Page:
I’m verging on panic, and then we round another corner, and there ahead of us lies safety. A staircase leads up to a wooden walkway set high above the rocks and the incoming tide. And the seemingly gentle beauty of the Gap.
Except here, my parking lot friend awaits us. Its icy breath pours through the break in the headland with a vengeance.
The Robberg Nature Reserve Experience.
Robberg Nature Reserve is one of those natural wonders that must be experienced.
It’s a place of contrasts between the gentle protected eastern side and the raw, wild western side that invokes each sense.
On the eastern side, the delicate aromas of fynbos tinged with salt delight our noses until the pungent smell of cape fur seals assaults them leaving us gasping. Only to be cleansed a little while later by a salty sea spray on the western ‘wild’ side.
A light sea breeze fans our sweaty hiker’s brow on the eastern side while strong, icy winds pummel our bodies on the ‘wild’ side.
A soft susurration of waves lapping the boulders far below us and the plaintive ‘meeu’ of kelp gulls accompany us along the leeward side. And on the wild side, the ocean thunders and roars, drowning out all other sounds.
And at each corner or new elevation, yet another riveting cliff and oceanscape roots you to the spot, mesmerised by Mother Nature’s sensational beauty.
It’s rough yet serene, and it’s wild yet tame. But most of all, it’s so incredibly beautiful that we didn’t want to walk away.
Robberg Nature Reserve Good to Know:
How Long is the Robberg Nature Reserve Hike?
The Robberg Nature Reserve Point hike starts in the parking lot and circumnavigates the peninsula. At two natural breaks in the headland, namely the Gap and Witsand, the route cuts across from one side to the other, and now you have a choice of three circular routes.
The Gap Hike.
From the parking lot, it’s a comfortable two-kilometre stroll except for one steep section on the circular route. But I promise you the views are worth it. It should take half an hour to an hour, depending on how often you stop to admire the views.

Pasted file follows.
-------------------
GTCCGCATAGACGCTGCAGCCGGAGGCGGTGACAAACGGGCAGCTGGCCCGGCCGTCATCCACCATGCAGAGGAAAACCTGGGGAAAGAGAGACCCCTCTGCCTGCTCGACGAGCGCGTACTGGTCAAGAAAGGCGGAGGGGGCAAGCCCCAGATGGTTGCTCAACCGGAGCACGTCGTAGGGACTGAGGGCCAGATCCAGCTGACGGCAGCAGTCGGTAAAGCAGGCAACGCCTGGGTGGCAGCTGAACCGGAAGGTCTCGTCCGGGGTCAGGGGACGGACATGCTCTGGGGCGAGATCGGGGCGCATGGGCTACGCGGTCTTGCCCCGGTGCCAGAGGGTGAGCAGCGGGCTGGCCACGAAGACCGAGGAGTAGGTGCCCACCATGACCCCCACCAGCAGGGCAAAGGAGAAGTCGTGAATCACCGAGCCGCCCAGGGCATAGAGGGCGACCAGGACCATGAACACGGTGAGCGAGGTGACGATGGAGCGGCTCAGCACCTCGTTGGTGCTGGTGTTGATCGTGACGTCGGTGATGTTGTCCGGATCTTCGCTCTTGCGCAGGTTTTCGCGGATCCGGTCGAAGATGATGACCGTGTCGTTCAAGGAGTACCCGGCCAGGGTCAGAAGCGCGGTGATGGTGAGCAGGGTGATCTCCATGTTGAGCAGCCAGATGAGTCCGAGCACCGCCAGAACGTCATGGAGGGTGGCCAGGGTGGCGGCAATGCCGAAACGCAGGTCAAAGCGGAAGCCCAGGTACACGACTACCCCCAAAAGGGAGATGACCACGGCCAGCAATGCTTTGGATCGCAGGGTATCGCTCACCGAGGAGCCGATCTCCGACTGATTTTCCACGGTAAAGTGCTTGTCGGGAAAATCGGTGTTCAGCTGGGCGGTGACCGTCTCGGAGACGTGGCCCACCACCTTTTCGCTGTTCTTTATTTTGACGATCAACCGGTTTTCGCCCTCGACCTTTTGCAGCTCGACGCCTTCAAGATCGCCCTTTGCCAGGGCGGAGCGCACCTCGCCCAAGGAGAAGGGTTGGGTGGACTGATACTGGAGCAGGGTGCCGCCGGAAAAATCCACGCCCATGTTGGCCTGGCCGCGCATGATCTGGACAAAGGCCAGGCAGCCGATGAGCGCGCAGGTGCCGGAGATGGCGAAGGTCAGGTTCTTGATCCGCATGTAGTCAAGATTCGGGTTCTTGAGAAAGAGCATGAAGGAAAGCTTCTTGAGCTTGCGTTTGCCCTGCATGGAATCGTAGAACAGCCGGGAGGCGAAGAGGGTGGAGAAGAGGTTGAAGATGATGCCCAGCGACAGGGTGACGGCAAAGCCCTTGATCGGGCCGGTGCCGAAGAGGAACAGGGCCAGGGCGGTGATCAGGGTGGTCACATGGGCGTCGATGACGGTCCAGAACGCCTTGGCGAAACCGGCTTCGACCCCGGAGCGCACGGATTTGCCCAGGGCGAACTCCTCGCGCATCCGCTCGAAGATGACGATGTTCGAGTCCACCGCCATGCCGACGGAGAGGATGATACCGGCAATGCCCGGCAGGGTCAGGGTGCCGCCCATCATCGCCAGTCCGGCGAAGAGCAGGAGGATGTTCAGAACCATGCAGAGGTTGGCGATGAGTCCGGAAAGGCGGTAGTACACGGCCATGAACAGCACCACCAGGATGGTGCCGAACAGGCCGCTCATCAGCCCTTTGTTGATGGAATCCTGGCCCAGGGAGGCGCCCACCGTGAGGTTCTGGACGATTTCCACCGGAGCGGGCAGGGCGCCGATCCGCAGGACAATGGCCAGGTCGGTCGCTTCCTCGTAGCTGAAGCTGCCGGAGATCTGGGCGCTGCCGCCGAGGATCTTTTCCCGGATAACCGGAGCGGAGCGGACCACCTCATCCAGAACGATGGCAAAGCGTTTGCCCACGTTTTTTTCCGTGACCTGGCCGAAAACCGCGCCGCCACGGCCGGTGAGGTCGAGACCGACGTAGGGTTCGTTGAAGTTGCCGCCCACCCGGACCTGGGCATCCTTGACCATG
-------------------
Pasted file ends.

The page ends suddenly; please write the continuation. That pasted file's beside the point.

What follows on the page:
We ended up hiking the Witsand route. This route continues from the mudstone cleft of the Gap and is 5.5 kilometres in total. In theory, Witsand is a 2-hour hike. But if, like us, you stop to smell the fynbos and take in all that Mother Nature has to offer, it will take you about four hours.
The Point Hike.
The round trip to the Point is a strenuous 9.2 kilometres. And it isn’t recommended for children as there are steep rocky slopes and sheer drops along the path.
Or, if you’d prefer a hard copy, click this link to download the map from CapeNature’s website.
An Important Robberg Hiking Tip
If you explore Robberg past the Gap, walk around in a clockwise direction because climbing up the Witsand dune is an 80-meter trudge through thick sand. I promise you your body will thank you later.
Robberg Nature Reserve’s beauty isn’t Free.
You will need to buy a permit from CapeNature to enter Robberg. If you’re a Wild Card holder, entry is free, but remember to take your card.
In early 2023 entry permits cost:
- ZAR 60.00 for adults,
- ZAR 40.00 for children.
You can purchase your permits at the reserve gate. But do take along cash as the card machine wasn’t working the day we were there.
And Don’t Forget …
Baz Luhrmann’s sage advice to the class of ’99 – wear sunscreen. The sun along this coastline has a fierce bite.
Wear comfortable walking shoes and a hat, and layer your clothing. Despite visiting in early summer, that wind was icy. And in winter, don’t forget a raincoat.
Take plenty of water and a snack or two.
And whatever you do, don’t forget to take your camera.
DISCLOSURE: I don’t have any commercial relationship with CapeNature, SANParks Wildcard or any of their affiliates. All photographs, experiences and opinions expressed in this blog post are my own.
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And if you have also strolled around Robberg, I’d love to hear about your hike in the comments below.